Contemporary populist conservatives are mired in anti-intellectual authoritarianism. Their rabid brand of American exceptionalism is resistant to all empirical reality, fact, and nuance. The Tea Party GOP, in its appeal to nativism, and desire to court Fox News low information voters, encourages and reflects a profound amount of infantile thinking on the part of its public. When mated with a penchant for Christian Dominionism, and the hold that "faith" and the Culture Wars has over reason, the realpolitik of the Right naturally devolves into that of true believers, heretics, traitors, secret pledges, and the "paranoid style" of governance and politics.

The negative response to Ron Paul's damnable thought that America does not have carte blanche to act in the world without consequences or blowback is a symptom of this cultural-political sickness.

In watching Ron Paul work through the idea that states should think long-term and that no power is more "exceptional" than any other--thus freeing it from the consequences of its actions like some divine chosen one--I was called back to Robert Kaplan's recent Atlantic magazine piece on noted political scientist John Mearsheimer.

In Kaplan's profile on Dr. Mearsheimer's body of intellectual work (with an obligatory mention of the Israeli Lobby thesis), and the influence of "realism" on international relations theory, one passage seemed particularly relevant:
Such thinking is prologue to Mearsheimer’s admonition that a struggle with China awaits us. “The Chinese are good offensive realists, so they will seek hegemony in Asia,” he tells me, paraphrasing the conclusion to Tragedy. China is not a status quo power. It will seek to dominate the South China Sea as the U.S. has dominated the Greater Caribbean Basin. He continues: “An increasingly powerful China is likely to try to push the U.S. out of Asia, much the way the U.S. pushed European powers out of the Western Hemisphere. Why should we expect China to act any differently than the United States did? Are they more principled than we are? More ethical? Less nationalistic?”
For the many folks smarter than I am on these matters, can you help a brother out? Is Ron Paul a type of realist--perhaps a "defensive" one? If not, what school of statecraft is Ron Paul an adherent to? Is he a pure isolationist?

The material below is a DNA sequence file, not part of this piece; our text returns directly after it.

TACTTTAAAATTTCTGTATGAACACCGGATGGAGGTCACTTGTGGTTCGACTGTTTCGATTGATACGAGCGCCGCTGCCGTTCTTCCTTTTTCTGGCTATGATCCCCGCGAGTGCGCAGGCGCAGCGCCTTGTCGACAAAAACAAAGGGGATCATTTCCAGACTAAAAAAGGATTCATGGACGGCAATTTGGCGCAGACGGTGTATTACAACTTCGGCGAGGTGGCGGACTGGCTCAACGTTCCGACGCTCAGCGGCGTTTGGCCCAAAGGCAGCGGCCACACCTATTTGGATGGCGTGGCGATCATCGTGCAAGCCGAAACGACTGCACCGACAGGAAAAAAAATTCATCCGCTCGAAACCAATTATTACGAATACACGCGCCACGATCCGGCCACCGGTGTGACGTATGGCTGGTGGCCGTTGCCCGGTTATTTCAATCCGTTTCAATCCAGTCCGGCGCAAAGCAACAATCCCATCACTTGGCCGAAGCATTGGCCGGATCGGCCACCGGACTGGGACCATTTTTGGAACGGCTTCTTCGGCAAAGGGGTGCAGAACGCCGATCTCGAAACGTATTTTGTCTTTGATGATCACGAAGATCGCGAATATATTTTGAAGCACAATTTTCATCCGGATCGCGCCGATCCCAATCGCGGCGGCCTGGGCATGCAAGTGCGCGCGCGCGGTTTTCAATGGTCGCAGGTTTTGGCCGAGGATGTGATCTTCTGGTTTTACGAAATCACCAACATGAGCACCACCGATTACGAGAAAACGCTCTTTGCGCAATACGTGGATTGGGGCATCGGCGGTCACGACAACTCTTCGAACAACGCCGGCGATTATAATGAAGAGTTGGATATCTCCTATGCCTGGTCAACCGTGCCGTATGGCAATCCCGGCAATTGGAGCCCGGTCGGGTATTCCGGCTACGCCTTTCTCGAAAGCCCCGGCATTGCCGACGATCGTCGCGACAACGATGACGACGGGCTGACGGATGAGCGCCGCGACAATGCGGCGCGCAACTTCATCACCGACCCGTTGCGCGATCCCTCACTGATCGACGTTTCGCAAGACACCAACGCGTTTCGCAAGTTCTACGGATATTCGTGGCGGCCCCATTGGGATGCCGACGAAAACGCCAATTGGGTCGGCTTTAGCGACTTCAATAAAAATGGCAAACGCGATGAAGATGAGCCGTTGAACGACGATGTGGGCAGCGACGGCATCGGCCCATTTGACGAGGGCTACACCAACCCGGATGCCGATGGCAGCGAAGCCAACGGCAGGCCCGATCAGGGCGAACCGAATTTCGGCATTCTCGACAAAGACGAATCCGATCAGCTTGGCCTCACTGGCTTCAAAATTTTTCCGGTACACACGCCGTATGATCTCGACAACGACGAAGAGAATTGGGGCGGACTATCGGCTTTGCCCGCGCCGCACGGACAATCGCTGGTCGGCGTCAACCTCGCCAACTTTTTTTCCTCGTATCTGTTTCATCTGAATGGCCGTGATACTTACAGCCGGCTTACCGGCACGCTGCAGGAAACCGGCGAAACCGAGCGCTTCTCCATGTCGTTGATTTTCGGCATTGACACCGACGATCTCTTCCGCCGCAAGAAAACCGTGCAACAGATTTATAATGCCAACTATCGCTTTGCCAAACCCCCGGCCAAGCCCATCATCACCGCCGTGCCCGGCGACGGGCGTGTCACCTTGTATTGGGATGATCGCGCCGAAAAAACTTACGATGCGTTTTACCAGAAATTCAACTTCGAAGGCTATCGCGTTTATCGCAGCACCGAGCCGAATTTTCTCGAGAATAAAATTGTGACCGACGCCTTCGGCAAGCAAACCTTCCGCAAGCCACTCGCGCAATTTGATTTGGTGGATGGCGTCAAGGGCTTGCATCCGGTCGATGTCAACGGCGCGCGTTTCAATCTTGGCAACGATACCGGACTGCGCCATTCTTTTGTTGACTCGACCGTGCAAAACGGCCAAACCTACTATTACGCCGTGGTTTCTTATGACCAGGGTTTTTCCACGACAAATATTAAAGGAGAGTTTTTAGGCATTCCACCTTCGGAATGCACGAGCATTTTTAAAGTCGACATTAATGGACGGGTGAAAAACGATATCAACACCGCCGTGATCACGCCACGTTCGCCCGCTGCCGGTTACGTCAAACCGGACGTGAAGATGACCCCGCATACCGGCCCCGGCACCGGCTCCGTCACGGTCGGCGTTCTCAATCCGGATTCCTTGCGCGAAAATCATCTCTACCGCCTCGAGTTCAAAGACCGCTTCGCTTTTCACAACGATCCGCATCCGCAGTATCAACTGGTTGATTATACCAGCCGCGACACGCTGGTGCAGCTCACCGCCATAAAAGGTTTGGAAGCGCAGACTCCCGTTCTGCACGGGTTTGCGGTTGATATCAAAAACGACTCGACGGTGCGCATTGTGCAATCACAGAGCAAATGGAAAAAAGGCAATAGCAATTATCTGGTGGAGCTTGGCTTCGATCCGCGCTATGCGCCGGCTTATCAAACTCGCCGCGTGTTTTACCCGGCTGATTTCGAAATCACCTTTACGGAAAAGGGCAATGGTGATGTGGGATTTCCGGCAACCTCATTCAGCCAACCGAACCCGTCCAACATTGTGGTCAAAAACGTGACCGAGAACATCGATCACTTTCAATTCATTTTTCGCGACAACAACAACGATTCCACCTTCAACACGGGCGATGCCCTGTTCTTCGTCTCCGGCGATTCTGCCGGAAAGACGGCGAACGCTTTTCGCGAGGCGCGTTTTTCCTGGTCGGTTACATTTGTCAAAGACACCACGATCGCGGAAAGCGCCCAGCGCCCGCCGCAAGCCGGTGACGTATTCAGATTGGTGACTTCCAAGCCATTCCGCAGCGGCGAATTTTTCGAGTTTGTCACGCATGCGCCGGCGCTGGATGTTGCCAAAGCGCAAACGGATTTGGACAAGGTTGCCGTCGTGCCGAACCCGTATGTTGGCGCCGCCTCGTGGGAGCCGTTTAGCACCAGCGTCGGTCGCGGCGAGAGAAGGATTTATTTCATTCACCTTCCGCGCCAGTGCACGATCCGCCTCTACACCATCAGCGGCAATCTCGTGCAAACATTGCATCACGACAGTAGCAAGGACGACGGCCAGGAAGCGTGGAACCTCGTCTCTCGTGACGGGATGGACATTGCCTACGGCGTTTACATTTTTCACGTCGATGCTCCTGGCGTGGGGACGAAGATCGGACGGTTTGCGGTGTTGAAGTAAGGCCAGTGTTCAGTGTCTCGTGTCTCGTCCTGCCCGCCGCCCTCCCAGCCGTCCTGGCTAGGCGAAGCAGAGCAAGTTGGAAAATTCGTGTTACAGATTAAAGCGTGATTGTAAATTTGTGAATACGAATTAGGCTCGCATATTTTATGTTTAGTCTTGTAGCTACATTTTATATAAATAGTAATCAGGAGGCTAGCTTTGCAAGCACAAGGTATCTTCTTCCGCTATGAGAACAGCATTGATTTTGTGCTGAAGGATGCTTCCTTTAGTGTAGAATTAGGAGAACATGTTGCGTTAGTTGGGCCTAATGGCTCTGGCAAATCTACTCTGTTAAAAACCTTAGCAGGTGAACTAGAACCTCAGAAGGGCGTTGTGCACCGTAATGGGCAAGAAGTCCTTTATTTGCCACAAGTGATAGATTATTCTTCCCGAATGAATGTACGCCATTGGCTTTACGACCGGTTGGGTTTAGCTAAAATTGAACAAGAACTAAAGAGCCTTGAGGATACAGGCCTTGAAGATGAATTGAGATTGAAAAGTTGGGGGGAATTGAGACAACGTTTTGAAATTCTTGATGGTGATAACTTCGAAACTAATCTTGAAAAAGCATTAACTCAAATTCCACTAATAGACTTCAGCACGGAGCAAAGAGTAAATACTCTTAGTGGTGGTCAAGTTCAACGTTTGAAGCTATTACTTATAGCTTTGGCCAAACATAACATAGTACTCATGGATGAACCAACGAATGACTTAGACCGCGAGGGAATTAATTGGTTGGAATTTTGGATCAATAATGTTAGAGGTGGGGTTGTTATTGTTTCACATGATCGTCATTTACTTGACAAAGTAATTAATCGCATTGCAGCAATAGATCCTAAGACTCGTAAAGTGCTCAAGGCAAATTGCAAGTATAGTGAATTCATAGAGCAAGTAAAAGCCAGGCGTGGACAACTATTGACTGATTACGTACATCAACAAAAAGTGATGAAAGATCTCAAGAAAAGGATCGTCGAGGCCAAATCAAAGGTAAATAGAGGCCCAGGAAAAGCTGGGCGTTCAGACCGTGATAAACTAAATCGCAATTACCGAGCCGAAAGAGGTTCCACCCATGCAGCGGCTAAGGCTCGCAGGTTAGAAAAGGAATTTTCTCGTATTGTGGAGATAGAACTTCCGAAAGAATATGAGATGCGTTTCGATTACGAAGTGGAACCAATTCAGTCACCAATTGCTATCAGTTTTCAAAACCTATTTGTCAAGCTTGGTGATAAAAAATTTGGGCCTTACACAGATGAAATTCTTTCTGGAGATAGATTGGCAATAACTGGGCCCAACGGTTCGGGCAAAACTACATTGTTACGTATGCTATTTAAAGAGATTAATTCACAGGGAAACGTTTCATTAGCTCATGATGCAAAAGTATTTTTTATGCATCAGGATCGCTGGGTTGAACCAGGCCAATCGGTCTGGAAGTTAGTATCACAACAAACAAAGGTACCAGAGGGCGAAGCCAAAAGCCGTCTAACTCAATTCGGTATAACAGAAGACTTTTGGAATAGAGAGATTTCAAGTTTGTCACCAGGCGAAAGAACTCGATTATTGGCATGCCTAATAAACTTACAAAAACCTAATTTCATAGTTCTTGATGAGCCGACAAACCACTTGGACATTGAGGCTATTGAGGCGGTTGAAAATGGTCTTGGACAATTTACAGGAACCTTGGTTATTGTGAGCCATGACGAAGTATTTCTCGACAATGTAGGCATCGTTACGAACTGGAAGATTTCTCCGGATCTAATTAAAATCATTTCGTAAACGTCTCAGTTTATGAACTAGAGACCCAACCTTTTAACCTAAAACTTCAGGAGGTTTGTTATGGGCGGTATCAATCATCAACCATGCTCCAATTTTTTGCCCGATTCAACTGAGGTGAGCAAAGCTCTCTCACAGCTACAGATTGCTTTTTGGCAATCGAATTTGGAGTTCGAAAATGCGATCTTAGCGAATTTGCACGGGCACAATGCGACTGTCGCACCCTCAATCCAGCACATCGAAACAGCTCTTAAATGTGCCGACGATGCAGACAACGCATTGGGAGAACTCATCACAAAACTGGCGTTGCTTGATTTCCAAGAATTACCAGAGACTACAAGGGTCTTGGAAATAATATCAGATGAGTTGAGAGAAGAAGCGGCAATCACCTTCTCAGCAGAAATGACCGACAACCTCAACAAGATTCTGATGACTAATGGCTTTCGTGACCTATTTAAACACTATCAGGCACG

I play in these waters at the child's end of the wading pool, and there is no way I could swim in said pool without two life preservers and a rope. Teach me a thing...or ten.

Juan Williams Plays the Black Pinata For Newt Gingrich and White Conservatives in South Carolina

Boy you best know your place.

Juan Williams earned his several million dollar a year contract as Fox News' designated black whipping boy conservative last night...

There is racial progress in America: the Republican crowd for last night's South Carolina debate only booed Juan Williams for his uppity back sassing, whereas not too long ago they would have called up a lynching party.

Once more, my black conservative readers, can you please explain your affinity for a Republican party that consistently (and with glee) lies about and belittles African Americans? And which does so before a national audience--and even to one its "exceptional" pet negroes?

Ultimately, I do not know which was the more offensive aspect of the South Carolina Tea Party GOP debate: was it A) Rick Santorum's factually and sociologically challenged understanding of the relationship between poverty, marriage, and opportunity structures or B) Newt Gingrich's consistent insistence that black people are lazy bums who need to pick up mops, and are uniquely addicted to food stamps and welfare?

This one is yours folks.

Monday, January 16, 2012

Enjoy a Free Preview of the Documentary "All Me: The Life and Times of Winfred Rembert"

It is great when you can still be surprised by life. Ignorance is bliss; discovery is joy.

Last week, I was forwarded the early link to the upcoming documentary, "All Me: The Life and Times of Winfred Rembert." Until that moment, I had never heard of Winfred Rembert. I wish I had known about this remarkable artist many years earlier.